Model Validation and Reproducibility of Results

Author:

John F. Elder

Date Published:
December 4, 2020

Arguably the most vital modeling phase is validation; the model has to work on new, never-before-seen data or it is worthless.  The problem is much greater than most researchers are aware.  Most experiments – indeed, most published scientific papers based on inducing results from data – are believed to be irreproducible; that is, they can’t be verified (get similar results) when independently repeated by a different team following the same procedures.  (See, for instance, the landmark paper by JPA Ioannidis (2005) “Why Most Published Research Findings are False”, PLoS Med 2(8): e124.)  In fact, in 1995 Science magazine picked as one of its “breakthroughs of the year”, a study which revealed that only 36/100 major psychology papers could be reproduced when diligent researchers, in cooperation with the original authors, ran the experiment a second time (Science 28 Aug 2015, “Estimating the reproducibility of psychological science”, Vol. 349, Issue 6251).  If refereed articles in the most prestigious scientific journals have such a bad accuracy rate, how much worse is it for models created with even less formal and competitive validation and verification procedures?

Elder Research is a world leader in model validation.  We go beyond just following best practices in model validation (such as cross-validation and bootstrapping) as our deep experience has led us to actually invent techniques essential to cutting-edge best practices.  Good models have many enemies.  There are many that ways inducing knowledge from sample data can go wrong, as summarized by my popular “Top Ten Data Mining Mistakes” (Chapter 20 in his book).  In fact, data science’s greatest strength – its ability to discover previously unknown relationships in data to predict or classify a target (output) variable – can also be its greatest weakness; when not constrained properly, a modeling routine can go wild and find spurious correlations in the data that hold for the training data it sees, but not for the out-of-sample (OOS) data it doesn’t see.  That problem, of over-fit, is fairly well-known, but the related problem of over-search, is less widely understood.  There, the final model may be simple, but because the modeling procedure considered so many combinations of factors – potentially billions of hypotheses – the chance of finding something by luck alone becomes much too large to ignore.  In 1995, I invented a technique to solve this problem – more precisely, to measure its influence so it could be controlled.  Target Shuffling is a re-sampling method to calibrate the “interestingness measure” of a model (such as p-value or R2) to a probability of its being “real” – that is, of holding up out of sample.  This tool has enabled Elder Research to build reliable models in domains previously believed to be dominated by noise, and the Target Shuffling capability has been adopted by leading tool vendors, such as KNIME and CART, to add to their software as a stand-alone module.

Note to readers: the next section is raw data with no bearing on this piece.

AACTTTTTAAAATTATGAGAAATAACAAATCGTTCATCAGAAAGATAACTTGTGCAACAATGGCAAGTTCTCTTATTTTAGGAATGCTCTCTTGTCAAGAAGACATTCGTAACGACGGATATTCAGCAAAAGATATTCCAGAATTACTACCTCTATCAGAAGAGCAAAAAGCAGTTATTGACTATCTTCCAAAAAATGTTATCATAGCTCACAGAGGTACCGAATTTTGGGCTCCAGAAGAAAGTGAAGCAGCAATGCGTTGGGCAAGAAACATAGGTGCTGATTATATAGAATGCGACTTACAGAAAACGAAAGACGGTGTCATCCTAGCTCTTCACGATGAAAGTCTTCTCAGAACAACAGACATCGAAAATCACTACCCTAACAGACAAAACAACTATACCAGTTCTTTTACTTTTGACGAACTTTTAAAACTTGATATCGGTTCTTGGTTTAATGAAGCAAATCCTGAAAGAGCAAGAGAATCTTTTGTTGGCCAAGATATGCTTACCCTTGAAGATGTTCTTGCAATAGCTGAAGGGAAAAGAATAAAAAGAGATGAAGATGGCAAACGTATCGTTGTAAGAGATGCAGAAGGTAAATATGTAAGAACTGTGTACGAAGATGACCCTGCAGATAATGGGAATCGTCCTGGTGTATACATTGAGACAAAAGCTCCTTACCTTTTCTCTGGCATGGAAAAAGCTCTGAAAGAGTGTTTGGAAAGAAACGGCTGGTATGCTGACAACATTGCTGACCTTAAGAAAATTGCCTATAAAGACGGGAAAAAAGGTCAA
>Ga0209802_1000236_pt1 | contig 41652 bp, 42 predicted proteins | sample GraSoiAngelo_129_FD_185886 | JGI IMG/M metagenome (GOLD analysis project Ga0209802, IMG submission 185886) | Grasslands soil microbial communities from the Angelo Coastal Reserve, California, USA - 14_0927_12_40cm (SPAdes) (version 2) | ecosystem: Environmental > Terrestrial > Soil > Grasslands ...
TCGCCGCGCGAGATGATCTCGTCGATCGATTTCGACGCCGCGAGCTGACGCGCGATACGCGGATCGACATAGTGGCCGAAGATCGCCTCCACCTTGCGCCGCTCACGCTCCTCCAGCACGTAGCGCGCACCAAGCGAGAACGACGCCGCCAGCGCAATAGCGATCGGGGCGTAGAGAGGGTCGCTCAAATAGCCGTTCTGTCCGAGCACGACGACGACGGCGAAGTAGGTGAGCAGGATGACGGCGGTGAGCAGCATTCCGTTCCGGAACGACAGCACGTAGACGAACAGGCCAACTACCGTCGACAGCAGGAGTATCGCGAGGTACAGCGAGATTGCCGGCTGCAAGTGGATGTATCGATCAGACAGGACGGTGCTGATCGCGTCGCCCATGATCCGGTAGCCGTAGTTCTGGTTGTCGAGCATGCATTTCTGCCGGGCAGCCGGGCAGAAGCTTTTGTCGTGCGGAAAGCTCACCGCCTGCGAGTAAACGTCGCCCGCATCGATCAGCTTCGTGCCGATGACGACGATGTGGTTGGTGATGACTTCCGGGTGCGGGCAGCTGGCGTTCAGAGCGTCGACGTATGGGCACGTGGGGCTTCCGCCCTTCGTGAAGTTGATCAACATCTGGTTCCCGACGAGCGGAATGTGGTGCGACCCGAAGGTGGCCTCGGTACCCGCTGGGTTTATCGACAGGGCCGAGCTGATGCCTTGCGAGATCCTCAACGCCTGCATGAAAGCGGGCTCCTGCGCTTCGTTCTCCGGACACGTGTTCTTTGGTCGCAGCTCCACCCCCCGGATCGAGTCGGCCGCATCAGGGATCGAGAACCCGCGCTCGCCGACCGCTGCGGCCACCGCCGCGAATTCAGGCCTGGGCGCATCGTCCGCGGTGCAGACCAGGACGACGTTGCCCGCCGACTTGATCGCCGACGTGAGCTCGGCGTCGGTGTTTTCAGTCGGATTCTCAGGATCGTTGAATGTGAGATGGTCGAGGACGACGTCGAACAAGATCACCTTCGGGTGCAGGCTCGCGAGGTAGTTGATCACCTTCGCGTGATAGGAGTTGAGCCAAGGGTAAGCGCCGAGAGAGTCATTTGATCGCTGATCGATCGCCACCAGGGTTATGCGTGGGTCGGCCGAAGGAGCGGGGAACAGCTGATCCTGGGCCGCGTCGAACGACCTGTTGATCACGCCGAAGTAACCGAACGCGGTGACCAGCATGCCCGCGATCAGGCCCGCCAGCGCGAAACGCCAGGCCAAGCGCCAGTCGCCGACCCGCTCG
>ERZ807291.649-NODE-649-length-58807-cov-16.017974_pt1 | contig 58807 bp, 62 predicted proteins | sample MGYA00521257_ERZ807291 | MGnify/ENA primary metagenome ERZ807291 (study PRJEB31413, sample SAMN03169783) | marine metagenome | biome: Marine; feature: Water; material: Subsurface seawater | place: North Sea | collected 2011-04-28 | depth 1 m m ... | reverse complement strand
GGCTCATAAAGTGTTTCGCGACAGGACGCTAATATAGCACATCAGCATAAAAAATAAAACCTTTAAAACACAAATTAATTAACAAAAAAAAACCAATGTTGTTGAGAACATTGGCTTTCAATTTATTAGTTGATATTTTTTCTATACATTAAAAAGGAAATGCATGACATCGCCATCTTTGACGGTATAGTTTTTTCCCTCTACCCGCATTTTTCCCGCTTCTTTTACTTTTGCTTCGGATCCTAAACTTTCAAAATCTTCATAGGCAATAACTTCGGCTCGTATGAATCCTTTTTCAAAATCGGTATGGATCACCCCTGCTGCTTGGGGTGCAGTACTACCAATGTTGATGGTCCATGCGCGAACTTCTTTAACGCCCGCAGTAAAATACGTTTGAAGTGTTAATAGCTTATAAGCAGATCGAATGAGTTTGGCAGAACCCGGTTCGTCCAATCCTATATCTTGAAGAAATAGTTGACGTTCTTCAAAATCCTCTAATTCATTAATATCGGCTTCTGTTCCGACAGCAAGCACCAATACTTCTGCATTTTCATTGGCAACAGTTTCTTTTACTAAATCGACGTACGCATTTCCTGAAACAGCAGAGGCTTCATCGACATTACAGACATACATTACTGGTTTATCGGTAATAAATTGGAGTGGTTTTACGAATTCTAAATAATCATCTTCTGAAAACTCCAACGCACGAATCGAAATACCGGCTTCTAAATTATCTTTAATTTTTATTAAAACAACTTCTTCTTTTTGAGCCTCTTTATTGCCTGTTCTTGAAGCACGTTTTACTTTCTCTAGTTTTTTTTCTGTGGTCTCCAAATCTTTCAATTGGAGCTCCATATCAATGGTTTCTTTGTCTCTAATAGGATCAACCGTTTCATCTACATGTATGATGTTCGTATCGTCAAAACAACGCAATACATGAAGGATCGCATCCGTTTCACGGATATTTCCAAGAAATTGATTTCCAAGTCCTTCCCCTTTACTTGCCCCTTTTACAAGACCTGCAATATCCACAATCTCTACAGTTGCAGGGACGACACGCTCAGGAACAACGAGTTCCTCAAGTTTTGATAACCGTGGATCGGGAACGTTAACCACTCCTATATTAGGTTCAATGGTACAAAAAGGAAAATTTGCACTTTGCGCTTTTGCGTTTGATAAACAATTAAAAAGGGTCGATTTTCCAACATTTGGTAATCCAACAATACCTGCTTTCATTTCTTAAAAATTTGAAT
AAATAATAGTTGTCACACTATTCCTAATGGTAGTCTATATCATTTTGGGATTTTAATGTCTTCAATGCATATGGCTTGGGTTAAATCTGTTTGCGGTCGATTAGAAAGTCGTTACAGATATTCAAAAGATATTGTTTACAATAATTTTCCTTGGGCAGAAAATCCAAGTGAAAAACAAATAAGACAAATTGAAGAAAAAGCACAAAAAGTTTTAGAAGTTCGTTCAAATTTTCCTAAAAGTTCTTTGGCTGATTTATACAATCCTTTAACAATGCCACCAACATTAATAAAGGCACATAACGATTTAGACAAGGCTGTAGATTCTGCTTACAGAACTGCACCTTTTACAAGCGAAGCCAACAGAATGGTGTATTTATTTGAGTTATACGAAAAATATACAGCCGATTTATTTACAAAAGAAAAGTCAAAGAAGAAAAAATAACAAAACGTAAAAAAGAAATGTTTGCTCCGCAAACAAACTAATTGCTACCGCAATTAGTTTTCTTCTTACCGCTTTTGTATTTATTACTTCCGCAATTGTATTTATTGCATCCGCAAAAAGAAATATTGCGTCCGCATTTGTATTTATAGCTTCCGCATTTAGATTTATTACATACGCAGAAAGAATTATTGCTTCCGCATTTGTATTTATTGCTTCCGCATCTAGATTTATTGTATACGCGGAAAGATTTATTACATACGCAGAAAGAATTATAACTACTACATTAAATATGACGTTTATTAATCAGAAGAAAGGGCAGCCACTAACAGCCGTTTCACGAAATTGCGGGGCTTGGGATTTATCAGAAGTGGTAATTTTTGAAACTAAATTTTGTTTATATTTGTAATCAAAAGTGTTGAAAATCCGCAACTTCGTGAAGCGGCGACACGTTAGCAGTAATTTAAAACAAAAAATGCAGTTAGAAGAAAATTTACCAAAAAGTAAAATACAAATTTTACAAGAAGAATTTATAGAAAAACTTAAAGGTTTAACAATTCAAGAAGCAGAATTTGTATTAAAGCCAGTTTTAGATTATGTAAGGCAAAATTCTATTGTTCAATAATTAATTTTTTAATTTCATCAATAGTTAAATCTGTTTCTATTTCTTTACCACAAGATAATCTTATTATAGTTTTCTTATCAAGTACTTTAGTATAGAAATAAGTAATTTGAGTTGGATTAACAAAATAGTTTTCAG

Lastly, Elder Research and its subsidiary, Statistics.com, are world leaders in educating other researchers and practitioners in best practices, with an emphasis on model validation.  We teach, from our vast field experience and our research work, how to see danger signs of model weakness at each stage of the CRISP-DM process, from data gathering, feature design, sampling, modeling, evaluation, and deployment.  Our deployed success rate – where our models are used in the field, is over 90%.  Anything short of 100% is not ideal, but there are many human factors affecting acceptance of a model, not just technical ones, that must be attended to.  This rate is astonishingly high – by a factor of 3x to 5x – compared to our industry, and is due to our long experience and careful study of what all the factors need to be for implementation success.

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